Ministry for State Security
Ministerium für Staatssicherheit

Stasi Museum in East Berlin
Agency overview
Formed8 February 1950 (1950-02-08)
Dissolved13 January 1990 (1990-01-13)[1]
TypeSecret police
HeadquartersLichtenberg, East Berlin
MottoSchild und Schwert der Partei
  • 91,705 regular
  • 174,000 informal[2]
Agency executives

The Ministry for State Security (German: Ministerium für Staatssicherheit, pronounced [minɪsˈteːʁiʊm fyːɐ̯ ˈʃtaːtsˌzɪçɐhaɪ̯t]; abbreviated as "MfS"), commonly known as the Stasi (German: [ˈʃtaːziː] ), an abbreviation of Staatssicherheit, was the state security service of East Germany (the GDR) from 1950 to 1990.

The Stasi's function in East Germany resembled that of the KGB in the Soviet Unionit served as a means of maintaining state authority, i.e., as the "Shield and Sword of the Party" (German: Schild und Schwert der Partei). This was accomplished primarily through the use of a network of civilian informants. This organization contributed to the arrest of approximately 250,000 people in East Germany.[3]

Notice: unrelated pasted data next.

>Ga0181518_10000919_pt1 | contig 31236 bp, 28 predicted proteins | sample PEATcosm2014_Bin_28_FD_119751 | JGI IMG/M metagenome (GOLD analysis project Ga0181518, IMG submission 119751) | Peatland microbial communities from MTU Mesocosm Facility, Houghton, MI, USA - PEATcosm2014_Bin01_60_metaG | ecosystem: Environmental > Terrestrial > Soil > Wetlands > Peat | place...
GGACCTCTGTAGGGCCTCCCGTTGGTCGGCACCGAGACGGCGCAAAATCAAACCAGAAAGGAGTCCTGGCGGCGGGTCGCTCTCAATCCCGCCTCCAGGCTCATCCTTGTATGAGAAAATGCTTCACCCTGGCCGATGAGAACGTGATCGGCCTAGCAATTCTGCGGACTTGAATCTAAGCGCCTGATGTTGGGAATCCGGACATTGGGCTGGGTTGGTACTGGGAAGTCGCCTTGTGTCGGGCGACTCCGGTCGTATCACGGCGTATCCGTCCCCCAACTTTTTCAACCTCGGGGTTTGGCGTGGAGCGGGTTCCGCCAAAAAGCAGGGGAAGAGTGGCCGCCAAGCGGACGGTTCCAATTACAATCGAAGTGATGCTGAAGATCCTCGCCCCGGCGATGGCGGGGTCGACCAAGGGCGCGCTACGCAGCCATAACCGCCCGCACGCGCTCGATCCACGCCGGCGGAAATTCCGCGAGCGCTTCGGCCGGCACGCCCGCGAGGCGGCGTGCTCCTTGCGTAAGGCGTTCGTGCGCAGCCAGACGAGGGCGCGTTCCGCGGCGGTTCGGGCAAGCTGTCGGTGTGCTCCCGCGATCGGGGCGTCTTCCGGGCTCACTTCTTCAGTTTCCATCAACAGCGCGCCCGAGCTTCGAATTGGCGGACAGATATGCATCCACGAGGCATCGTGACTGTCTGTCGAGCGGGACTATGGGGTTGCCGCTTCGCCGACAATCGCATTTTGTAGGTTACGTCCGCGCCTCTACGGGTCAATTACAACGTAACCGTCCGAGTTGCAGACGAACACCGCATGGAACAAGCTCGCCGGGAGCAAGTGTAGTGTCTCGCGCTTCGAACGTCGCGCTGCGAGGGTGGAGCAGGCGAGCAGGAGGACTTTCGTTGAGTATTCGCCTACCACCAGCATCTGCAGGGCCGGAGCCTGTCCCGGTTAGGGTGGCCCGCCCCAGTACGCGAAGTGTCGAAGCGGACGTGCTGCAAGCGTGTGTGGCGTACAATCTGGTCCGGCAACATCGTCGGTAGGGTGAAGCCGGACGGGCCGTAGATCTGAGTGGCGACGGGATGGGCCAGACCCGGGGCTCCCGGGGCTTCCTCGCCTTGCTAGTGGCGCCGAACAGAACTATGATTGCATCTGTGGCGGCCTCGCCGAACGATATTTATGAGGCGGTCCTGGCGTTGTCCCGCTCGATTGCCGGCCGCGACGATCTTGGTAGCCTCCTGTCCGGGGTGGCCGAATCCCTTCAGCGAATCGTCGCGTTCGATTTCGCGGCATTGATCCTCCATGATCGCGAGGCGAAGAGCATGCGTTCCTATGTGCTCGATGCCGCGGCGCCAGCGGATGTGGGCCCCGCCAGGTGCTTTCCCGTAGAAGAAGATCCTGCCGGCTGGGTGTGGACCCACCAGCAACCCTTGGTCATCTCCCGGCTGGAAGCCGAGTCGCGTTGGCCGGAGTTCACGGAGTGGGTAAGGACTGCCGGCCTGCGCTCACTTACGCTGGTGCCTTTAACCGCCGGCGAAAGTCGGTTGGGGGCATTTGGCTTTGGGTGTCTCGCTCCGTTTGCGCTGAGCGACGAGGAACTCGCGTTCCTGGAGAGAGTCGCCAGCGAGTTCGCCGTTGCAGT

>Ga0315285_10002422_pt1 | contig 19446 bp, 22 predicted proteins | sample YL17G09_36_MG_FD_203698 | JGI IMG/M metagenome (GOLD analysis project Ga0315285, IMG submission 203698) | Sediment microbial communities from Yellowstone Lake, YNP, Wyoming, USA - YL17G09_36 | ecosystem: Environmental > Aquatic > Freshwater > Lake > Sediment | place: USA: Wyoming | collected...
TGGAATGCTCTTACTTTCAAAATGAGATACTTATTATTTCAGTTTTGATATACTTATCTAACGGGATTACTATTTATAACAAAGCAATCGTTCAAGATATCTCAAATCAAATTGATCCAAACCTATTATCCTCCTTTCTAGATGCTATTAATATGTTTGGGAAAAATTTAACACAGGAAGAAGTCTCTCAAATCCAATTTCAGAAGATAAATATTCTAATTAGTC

The Stasi also conducted espionage and other clandestine operations outside the GDR through its subordinate foreign-intelligence service, the Office of Reconnaissance, or Head Office A (German: Hauptverwaltung Aufklärung or HVA). Its operatives also maintained contacts and occasionally cooperated with West-German terrorists.[4]

The Stasi had its headquarters in East Berlin, with an extensive complex in Berlin-Lichtenberg and several smaller facilities throughout the city. Erich Mielke, the Stasi's longest-serving chief, controlled the organisation for 32 (1957–1989) of the 40 years of the GDR's existence. The HVA (Hauptverwaltung Aufklärung), under Markus Wolf (in office as Leiter der HVA from 1952 to 1986), gained a reputation as one of the most effective intelligence agencies of the Cold War.[5][need quotation to verify][6]

After the German reunification of 1989–1991, some Stasi officials were prosecuted for their crimes[7] and the surveillance files that the Stasi had maintained on millions of East Germans were declassified so that all citizens could inspect their personal files on request. The Stasi Records Agency maintained the files until June 2021, when they became part of the German Federal Archives.


First version